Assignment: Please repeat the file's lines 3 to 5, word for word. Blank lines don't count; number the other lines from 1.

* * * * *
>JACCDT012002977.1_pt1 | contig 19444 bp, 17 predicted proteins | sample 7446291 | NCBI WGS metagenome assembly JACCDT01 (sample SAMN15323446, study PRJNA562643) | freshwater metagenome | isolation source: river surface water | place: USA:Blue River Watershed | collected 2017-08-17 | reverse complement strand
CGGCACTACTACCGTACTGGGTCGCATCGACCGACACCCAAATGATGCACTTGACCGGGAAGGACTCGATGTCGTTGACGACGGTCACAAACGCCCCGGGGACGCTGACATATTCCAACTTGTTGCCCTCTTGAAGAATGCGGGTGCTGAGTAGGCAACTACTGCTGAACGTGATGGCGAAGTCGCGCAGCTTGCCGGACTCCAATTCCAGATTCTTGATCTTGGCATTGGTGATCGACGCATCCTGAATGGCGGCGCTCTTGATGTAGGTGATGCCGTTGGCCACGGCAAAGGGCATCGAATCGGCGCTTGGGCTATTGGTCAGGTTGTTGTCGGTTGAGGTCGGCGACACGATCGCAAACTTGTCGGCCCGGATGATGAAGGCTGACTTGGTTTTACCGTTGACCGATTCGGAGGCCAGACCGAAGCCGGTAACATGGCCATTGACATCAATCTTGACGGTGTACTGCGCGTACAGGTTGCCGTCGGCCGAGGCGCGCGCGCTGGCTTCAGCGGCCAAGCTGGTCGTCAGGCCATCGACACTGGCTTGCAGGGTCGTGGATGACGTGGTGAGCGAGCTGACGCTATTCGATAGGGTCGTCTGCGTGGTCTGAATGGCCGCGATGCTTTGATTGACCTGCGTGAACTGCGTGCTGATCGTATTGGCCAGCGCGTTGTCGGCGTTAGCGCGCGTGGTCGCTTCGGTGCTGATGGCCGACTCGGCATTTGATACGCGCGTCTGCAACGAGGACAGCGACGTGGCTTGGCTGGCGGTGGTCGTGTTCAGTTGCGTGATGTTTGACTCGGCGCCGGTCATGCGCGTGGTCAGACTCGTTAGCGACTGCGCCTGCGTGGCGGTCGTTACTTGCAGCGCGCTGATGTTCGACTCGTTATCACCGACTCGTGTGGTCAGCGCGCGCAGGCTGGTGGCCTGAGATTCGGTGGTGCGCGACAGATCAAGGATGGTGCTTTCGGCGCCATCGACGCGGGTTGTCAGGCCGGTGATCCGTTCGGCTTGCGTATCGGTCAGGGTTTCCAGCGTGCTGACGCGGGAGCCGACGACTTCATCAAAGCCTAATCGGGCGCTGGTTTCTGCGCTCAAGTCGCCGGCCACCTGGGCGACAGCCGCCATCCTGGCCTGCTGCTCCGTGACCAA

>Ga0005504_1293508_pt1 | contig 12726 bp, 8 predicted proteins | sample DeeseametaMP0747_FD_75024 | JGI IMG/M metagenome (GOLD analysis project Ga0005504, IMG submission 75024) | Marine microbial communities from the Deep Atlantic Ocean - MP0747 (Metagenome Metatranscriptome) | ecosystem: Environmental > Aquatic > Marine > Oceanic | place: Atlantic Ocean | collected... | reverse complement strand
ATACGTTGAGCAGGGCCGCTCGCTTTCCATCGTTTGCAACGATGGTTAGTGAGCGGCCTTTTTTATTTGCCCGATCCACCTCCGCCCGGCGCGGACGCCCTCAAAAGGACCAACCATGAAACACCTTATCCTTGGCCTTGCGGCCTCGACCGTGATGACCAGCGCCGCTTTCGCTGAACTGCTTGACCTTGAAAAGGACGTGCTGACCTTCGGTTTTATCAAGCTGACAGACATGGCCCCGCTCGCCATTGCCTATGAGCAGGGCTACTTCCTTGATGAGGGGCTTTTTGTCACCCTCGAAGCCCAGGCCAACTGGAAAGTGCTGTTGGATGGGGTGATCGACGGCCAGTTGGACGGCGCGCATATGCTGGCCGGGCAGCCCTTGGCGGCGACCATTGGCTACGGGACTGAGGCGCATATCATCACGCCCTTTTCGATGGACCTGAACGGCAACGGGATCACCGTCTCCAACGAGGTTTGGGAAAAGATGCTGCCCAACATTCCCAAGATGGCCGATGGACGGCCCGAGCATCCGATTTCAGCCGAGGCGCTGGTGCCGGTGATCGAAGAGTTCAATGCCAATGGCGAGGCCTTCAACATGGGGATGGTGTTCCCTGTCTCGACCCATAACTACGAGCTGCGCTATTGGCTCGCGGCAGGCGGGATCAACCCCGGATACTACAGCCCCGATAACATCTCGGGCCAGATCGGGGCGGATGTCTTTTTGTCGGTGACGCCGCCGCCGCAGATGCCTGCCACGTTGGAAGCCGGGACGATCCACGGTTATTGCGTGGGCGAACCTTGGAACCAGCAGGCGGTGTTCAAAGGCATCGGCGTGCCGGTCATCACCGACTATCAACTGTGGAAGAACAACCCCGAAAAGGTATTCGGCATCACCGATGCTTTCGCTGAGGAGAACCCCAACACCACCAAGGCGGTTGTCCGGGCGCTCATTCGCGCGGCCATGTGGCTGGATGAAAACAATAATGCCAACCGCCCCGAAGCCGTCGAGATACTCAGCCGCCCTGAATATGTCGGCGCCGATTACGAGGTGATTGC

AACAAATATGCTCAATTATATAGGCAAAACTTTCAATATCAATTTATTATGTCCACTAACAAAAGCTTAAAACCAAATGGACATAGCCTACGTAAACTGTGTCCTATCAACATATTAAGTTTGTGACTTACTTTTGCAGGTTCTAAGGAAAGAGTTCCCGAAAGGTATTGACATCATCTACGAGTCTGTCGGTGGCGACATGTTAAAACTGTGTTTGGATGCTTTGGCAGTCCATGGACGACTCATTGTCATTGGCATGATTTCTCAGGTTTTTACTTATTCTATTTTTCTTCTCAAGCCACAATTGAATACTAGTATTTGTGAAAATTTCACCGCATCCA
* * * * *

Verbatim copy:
>Ga0005504_1293508_pt1 | contig 12726 bp, 8 predicted proteins | sample DeeseametaMP0747_FD_75024 | JGI IMG/M metagenome (GOLD analysis project Ga0005504, IMG submission 75024) | Marine microbial communities from the Deep Atlantic Ocean - MP0747 (Metagenome Metatranscriptome) | ecosystem: Environmental > Aquatic > Marine > Oceanic | place: Atlantic Ocean | collected... | reverse complement strand
ATACGTTGAGCAGGGCCGCTCGCTTTCCATCGTTTGCAACGATGGTTAGTGAGCGGCCTTTTTTATTTGCCCGATCCACCTCCGCCCGGCGCGGACGCCCTCAAAAGGACCAACCATGAAACACCTTATCCTTGGCCTTGCGGCCTCGACCGTGATGACCAGCGCCGCTTTCGCTGAACTGCTTGACCTTGAAAAGGACGTGCTGACCTTCGGTTTTATCAAGCTGACAGACATGGCCCCGCTCGCCATTGCCTATGAGCAGGGCTACTTCCTTGATGAGGGGCTTTTTGTCACCCTCGAAGCCCAGGCCAACTGGAAAGTGCTGTTGGATGGGGTGATCGACGGCCAGTTGGACGGCGCGCATATGCTGGCCGGGCAGCCCTTGGCGGCGACCATTGGCTACGGGACTGAGGCGCATATCATCACGCCCTTTTCGATGGACCTGAACGGCAACGGGATCACCGTCTCCAACGAGGTTTGGGAAAAGATGCTGCCCAACATTCCCAAGATGGCCGATGGACGGCCCGAGCATCCGATTTCAGCCGAGGCGCTGGTGCCGGTGATCGAAGAGTTCAATGCCAATGGCGAGGCCTTCAACATGGGGATGGTGTTCCCTGTCTCGACCCATAACTACGAGCTGCGCTATTGGCTCGCGGCAGGCGGGATCAACCCCGGATACTACAGCCCCGATAACATCTCGGGCCAGATCGGGGCGGATGTCTTTTTGTCGGTGACGCCGCCGCCGCAGATGCCTGCCACGTTGGAAGCCGGGACGATCCACGGTTATTGCGTGGGCGAACCTTGGAACCAGCAGGCGGTGTTCAAAGGCATCGGCGTGCCGGTCATCACCGACTATCAACTGTGGAAGAACAACCCCGAAAAGGTATTCGGCATCACCGATGCTTTCGCTGAGGAGAACCCCAACACCACCAAGGCGGTTGTCCGGGCGCTCATTCGCGCGGCCATGTGGCTGGATGAAAACAATAATGCCAACCGCCCCGAAGCCGTCGAGATACTCAGCCGCCCTGAATATGTCGGCGCCGATTACGAGGTGATTGC

AACAAATATGCTCAATTATATAGGCAAAACTTTCAATATCAATTTATTATGTCCACTAACAAAAGCTTAAAACCAAATGGACATAGCCTACGTAAACTGTGTCCTATCAACATATTAAGTTTGTGACTTACTTTTGCAGGTTCTAAGGAAAGAGTTCCCGAAAGGTATTGACATCATCTACGAGTCTGTCGGTGGCGACATGTTAAAACTGTGTTTGGATGCTTTGGCAGTCCATGGACGACTCATTGTCATTGGCATGATTTCTCAGGTTTTTACTTATTCTATTTTTCTTCTCAAGCCACAATTGAATACTAGTATTTGTGAAAATTTCACCGCATCCA